POISONS and UNNATURAL ORGANICS

    This is the second largest source of pollutants that prevent the water quality from being really ‘good.’ This includes oxidizing metal (rusting) equipment and connections, glue, uncured or improperly cured resins, decorations, rocks (trapped metals, etc.), unusual substrates, condensation from hood and lighting equipment, foods (some contain pollutants), fumes and mists (paints, chemical household cleaners, cooking, etc.), a 'reliable' source water gone bad, and intentionally added things (that don't belong in the water). In this last group are children that think ‘Nemo' might like some Cheerios or candy. Sometimes it’s just an adult who thinks that if a little is good, then a lot is better. Unfortunately, I've known two cases of intentional sabotage.

    The system and its inhabitants react to these in many different ways. Sudden death of sensitive fishes. One death or one fish being affected doesn’t eliminate the poison pollutant possibility. When only one fish is affected, it reduces the chances of it being a water pollutant, but doesn’t eliminate it. Different kinds of fishes have different pollutant tolerances, and even within a species, different fish have their own personal threshold tolerance to pollutants.

    Finding the source and type of pollutant requires a lot of detective work on the part of the hobbyist. Maybe the hobbyist left the system care to a friend or neighbor while on vacation or on business travel. The keeper can be interrogated, but unlikely to admit to any wrong doing.

    Determining there even is a pollutant in the water can be challenging. How to find something that cannot be tested? Water clarity; microbe activity; live stock reactions (from signs of stress, irritations, diseases, to death); and coloration are about the most often encountered signs. Fluctuating and unexpected pH readings can indicate a pollutant that affects the buffering ability of the water or directly affects the pH of the water. Watching this water feature closely is important and the hobbyist becomes weary of being diligent after many moons have passed being in this hobby.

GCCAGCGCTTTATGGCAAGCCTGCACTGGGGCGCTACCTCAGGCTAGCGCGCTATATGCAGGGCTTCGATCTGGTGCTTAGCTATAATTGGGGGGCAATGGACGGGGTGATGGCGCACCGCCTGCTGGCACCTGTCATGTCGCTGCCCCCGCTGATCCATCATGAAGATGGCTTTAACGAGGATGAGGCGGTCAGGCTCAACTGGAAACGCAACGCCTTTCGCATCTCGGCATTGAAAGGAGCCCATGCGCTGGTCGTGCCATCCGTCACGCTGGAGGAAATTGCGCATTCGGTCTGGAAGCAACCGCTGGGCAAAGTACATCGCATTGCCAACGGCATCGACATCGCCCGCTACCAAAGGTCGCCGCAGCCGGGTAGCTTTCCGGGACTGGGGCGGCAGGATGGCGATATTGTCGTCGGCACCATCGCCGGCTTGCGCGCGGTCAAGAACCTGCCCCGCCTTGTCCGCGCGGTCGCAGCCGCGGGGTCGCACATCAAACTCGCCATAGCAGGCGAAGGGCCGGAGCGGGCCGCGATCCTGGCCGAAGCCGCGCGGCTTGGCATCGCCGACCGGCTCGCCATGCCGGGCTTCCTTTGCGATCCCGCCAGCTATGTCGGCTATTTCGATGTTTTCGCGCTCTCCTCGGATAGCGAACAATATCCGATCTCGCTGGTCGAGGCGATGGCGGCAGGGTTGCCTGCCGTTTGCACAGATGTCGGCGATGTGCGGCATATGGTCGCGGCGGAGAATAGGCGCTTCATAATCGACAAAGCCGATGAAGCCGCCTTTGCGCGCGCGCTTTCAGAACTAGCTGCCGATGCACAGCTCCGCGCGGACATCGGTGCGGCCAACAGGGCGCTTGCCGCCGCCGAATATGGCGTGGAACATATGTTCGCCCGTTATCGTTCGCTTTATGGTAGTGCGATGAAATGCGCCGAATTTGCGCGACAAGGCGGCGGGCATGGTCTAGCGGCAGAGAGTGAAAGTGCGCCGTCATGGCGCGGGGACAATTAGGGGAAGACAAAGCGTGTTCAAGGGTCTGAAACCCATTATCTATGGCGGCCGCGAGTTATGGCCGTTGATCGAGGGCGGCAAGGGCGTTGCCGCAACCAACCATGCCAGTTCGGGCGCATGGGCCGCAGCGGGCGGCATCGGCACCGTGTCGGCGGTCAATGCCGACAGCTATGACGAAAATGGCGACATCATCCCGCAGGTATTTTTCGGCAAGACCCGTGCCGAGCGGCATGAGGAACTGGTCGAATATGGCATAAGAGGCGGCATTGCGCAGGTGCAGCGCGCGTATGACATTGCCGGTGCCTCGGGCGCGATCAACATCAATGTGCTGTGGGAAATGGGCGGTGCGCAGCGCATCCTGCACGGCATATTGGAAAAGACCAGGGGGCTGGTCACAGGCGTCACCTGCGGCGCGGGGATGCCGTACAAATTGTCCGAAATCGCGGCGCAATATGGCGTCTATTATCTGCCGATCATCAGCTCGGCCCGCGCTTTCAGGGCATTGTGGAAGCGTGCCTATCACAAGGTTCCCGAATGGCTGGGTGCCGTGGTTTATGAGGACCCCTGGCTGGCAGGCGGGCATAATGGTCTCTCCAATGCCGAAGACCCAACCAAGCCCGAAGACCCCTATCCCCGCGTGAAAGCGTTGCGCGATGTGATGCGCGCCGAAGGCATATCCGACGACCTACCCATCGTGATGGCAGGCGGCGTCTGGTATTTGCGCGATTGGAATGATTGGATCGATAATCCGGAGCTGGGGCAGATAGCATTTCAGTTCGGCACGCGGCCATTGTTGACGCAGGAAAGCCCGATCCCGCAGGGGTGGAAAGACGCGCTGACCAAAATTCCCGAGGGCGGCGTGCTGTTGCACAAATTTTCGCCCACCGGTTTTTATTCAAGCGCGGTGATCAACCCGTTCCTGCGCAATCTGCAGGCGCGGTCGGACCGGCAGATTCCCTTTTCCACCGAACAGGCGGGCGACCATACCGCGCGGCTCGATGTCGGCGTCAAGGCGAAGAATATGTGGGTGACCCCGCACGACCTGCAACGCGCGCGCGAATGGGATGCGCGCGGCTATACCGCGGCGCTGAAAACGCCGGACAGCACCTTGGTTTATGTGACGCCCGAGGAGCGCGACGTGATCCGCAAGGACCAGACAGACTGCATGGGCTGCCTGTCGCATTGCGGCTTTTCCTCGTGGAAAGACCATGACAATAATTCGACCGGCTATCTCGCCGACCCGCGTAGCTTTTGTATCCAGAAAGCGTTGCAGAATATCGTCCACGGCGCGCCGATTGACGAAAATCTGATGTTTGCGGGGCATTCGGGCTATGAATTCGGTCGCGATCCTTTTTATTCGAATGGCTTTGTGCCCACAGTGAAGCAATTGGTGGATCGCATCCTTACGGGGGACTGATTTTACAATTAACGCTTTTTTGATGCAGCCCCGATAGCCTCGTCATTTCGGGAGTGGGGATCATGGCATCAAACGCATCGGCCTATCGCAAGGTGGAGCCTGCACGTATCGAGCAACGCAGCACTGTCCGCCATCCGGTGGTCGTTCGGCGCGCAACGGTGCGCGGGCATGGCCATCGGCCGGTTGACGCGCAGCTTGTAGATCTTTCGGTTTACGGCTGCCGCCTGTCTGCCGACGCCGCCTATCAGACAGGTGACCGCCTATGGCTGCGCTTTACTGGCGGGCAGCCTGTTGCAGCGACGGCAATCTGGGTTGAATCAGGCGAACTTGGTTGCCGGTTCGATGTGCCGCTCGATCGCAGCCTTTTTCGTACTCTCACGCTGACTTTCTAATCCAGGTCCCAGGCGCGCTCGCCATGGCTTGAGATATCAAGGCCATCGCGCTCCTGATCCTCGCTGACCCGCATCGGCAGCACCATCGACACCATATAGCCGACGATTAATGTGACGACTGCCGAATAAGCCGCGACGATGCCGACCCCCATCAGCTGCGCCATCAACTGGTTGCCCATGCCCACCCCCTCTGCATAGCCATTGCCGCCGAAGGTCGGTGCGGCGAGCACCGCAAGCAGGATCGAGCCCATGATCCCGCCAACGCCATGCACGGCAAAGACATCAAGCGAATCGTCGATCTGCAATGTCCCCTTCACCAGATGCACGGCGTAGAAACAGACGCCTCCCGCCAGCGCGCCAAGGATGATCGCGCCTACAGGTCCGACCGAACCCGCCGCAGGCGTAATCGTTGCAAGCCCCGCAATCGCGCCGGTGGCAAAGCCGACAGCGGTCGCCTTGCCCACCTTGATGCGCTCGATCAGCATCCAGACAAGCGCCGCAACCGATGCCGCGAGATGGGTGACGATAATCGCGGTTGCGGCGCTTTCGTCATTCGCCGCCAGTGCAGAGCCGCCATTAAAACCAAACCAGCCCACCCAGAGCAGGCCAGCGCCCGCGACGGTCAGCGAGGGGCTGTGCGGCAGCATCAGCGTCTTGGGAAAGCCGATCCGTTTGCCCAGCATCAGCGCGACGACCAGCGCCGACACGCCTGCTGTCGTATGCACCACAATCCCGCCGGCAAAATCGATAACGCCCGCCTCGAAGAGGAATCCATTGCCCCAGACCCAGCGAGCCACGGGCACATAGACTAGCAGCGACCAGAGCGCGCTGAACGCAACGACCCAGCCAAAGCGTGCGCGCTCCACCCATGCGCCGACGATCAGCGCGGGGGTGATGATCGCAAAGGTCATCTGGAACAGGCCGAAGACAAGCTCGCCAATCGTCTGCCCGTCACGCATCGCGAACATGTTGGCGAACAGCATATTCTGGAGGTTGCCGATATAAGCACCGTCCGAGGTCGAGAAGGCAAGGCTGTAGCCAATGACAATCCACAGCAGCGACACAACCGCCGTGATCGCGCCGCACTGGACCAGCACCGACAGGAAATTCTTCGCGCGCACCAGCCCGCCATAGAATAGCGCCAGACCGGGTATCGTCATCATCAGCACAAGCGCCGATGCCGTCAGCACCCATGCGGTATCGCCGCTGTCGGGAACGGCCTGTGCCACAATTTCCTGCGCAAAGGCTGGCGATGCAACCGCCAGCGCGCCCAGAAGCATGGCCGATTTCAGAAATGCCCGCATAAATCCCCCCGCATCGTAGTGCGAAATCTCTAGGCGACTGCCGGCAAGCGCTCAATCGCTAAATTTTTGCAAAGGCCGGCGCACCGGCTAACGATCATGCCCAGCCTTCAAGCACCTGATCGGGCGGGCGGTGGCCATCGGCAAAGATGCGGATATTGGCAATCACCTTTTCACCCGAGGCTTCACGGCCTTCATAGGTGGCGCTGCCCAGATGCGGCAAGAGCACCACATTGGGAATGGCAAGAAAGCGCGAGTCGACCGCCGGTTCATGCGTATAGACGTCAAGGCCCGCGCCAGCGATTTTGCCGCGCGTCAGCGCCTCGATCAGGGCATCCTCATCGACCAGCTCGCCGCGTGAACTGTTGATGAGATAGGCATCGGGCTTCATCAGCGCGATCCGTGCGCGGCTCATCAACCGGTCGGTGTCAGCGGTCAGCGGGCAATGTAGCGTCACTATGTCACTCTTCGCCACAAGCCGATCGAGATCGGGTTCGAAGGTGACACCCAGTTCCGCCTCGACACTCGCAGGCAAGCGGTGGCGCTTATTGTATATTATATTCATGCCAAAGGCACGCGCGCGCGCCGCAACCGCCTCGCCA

Sometimes a pollutant shows up from a source the hobbyist previously determined was okay. The most common of these is a shift in source water quality. A DI system can expire and fail to provide the pure water previously expected. An RO system can fail from damage to or age of the membrane. Checking the water source is important, especially before taking the recommended (see below) corrective action. Tap water today is found to contain human antibiotics, recreational drugs, pesticides, fertilizers, etc. The RO/DI treatment process is only as good as the quality of the tap water it is processing. Everyone using the same RO/DI system in different geographical locations in the country can actually produce source water of differing quality. A lot depends on the starting water quality as to the quality of the treated water. See: Source Water.

    The best thing to do when there is a chance of a poisoning, is check the quality of the source water, then use the best source water to perform a very large water change. Over 60% of the entire system water needs replacing with newly prepared salt water that is not polluted. Special attention needs to be given that the water change is done properly. See this: How to Make a Successful Water Change



    MATURING AQUARIUM

    Many new marine hobbyists don’t understand that a new aquarium is going through many changes (chemical and biological) that are not measured by test kits. Sometimes the problem with a particular marine life form is that the aquarium hasn’t settled down. The water quality progresses through unseen changes until the aquarium matures when these changes are less frequent and less pronounced. I won’t cover the mature aquarium in this post (again), but refer the reader to these other posts: